Caught between the demands of billionaires, pro-bankruptcy activists and more than three million people plagued by unemployment, poverty and government debt, who would you choose? As Puerto Rico confronts the quagmire of its $72bn financial crisis, it has come up with an answer: humouring a few very wealthy people.
The island has for three years courted some of Wall Street’s richest citizens, from solitary investors to hedge fund elites. Last year it sold at auction hundreds of millions of its debt to various funds, displeasing many who believe the “vulture funds” only want a quick profit off Puerto Rico as it desperately tries to repay debt with high local taxes and austerity cuts.
Hedge fund manager John Paulson, best known for making billions off the 2008 subprime loan market crash, led the charge last year when he declared the island“the Singapore of the Caribbean”. His fund bought more than $100m of Puerto Rico’s junk-rated bonds last year.
The most visible effect has been a rush to buy property akin to the buying spree bytwo billionaires in Detroit as that city filed for bankruptcy. Detroit’s woes are often held up for comparison to Puerto Rico’s but the island lacks the statehood or permission from Congress it would need to file for bankruptcy and follow Michigan’s decision to declare Motor City bust.
Ever since Puerto Rican Governor Alejandro García Padilla said late last month that the island’s approximately $72 billion in debt was “not payable,” institutional investors have scrambled to re-assess their risk exposure, particularly in the event the federal government stepped in to provide assistance.
But although the Puerto Rican debt crisis has garnered increasing attention in Washington in recent weeks, Congress is unlikely to get involved, barring a crisis of Jurassic World proportions.
Puerto Rican officials, along with holders of the general obligation bonds that are high up in the island’s capital structure, have lobbied Congress for months to extend Chapter 9 authority under the bankruptcy code, which is for reorganizing municipalities. Currently, Puerto Rican municipalities and public corporations cannot avail themselves of Chapter 9 bankruptcy protection. As Puerto Rico is now pursuing a voluntary debt restructuring, it especially wants access to Chapter 9 to address any potential holdouts. But these lobbying efforts have been ineffective thus far and are unlikely to prove any more successful going forward.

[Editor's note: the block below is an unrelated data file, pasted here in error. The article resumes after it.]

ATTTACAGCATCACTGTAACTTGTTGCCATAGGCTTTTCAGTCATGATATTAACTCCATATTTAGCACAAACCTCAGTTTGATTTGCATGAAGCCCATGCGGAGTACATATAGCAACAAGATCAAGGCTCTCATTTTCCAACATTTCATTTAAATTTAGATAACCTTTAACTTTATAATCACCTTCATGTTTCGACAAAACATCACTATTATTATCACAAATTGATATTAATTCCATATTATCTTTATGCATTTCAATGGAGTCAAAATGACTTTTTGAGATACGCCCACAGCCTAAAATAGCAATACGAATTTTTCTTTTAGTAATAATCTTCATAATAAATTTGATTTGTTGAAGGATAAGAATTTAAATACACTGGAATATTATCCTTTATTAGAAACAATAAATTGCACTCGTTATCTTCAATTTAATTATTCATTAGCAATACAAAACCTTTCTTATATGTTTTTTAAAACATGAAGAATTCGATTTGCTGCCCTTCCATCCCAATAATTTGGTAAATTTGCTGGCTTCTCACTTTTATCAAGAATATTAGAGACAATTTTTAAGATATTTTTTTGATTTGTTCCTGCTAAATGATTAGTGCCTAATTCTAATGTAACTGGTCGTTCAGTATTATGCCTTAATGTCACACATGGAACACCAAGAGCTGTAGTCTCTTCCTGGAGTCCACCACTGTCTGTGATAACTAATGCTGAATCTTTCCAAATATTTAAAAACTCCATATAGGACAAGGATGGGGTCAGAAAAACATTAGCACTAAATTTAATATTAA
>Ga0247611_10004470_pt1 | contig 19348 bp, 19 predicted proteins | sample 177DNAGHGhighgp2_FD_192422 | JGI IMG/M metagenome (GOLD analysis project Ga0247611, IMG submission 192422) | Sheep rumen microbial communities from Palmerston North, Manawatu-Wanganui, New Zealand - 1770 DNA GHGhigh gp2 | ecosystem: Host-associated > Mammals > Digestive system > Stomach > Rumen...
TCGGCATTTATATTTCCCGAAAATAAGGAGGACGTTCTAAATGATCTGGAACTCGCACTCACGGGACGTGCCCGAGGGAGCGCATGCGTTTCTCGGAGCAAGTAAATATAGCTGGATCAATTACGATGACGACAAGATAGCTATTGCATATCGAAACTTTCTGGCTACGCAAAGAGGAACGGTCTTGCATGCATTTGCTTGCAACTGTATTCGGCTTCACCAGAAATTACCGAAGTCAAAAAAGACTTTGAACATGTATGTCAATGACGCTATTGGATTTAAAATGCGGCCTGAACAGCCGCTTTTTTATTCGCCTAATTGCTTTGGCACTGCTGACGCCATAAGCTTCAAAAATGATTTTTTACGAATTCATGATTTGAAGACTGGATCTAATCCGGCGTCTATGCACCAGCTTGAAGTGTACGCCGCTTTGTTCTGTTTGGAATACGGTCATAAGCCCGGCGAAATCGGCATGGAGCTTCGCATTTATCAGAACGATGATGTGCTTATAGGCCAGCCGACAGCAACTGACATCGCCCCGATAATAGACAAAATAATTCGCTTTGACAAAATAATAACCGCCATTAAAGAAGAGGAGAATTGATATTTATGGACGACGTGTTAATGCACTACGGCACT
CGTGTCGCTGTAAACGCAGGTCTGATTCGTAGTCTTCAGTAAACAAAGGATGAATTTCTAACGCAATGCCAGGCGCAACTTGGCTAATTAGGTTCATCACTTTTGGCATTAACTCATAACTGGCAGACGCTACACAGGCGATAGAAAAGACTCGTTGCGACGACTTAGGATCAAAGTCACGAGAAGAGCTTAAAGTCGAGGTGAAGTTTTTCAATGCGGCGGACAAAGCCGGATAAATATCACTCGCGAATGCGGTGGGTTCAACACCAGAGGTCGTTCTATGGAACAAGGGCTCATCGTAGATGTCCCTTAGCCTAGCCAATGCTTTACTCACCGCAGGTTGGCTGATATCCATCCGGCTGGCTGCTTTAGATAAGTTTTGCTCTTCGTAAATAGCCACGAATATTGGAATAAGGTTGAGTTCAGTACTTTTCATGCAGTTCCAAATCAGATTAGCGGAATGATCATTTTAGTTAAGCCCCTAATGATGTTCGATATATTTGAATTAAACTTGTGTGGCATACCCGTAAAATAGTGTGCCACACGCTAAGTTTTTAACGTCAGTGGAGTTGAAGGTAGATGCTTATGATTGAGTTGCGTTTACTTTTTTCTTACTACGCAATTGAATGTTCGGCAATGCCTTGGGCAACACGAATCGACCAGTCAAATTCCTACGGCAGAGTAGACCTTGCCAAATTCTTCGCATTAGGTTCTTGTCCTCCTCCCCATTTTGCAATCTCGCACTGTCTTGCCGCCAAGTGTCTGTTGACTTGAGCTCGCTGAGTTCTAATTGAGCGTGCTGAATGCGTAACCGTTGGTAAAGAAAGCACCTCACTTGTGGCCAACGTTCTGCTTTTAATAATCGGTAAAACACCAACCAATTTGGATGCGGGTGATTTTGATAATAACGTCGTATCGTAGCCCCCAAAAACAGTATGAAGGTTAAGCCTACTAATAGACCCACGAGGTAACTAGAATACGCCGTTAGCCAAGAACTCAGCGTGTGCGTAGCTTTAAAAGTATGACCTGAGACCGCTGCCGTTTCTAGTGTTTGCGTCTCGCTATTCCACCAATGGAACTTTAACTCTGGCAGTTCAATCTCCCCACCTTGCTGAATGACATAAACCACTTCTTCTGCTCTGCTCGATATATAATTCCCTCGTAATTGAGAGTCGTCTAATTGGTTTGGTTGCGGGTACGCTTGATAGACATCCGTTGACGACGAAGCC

A drop in the bucket….
Law360, Los Angeles (July 31, 2015, 9:47 PM ET) — Goldman Sachs Group & Co. has tentatively agreed to pay $270 million to resolve a putative class action brought by a union pension fund accusing the investment banking giant of selling $6 billion in shoddy residential mortgage-backed securities, according to multiple media reports published Friday.
The news reports, each citing anonymous sources, said Goldman agreed to the settlement to resolve claims brought by NECA-IBEW Health & Welfare Fund that Goldman duped more than 400 investors by giving nearly identical misstatements about the loans underlying each offering….
WASHINGTON — Former Texas Gov. Rick Perry laid out a sweeping financial reform agenda on Wednesday, suggesting he would force the biggest banks to hold even more capital or possibly reinstitute elements of the Glass-Steagall Act.
In a surprisingly forceful speech from Perry, who has said little on the topic prior to this speech, he addressed concerns about “too big to fail” institutions head on, vowing to stop financial bailouts if he wins the White House. He added that government should work harder to “level the playing field” between Wall Street banks and community institutions.
He offered several options to limit the footprint of the biggest banks, touching on the idea of reinstating the Glass-Steagall Act, a Depression-era law separating commercial banking and investment activity, though he stopped short of naming the law directly.
“We could once again require banks to separate their traditional commercial lending and investment banking and related practices,” he told attendees at a New York event hosted by the Committee to Unleash Prosperity, which was formed by several conservative economists.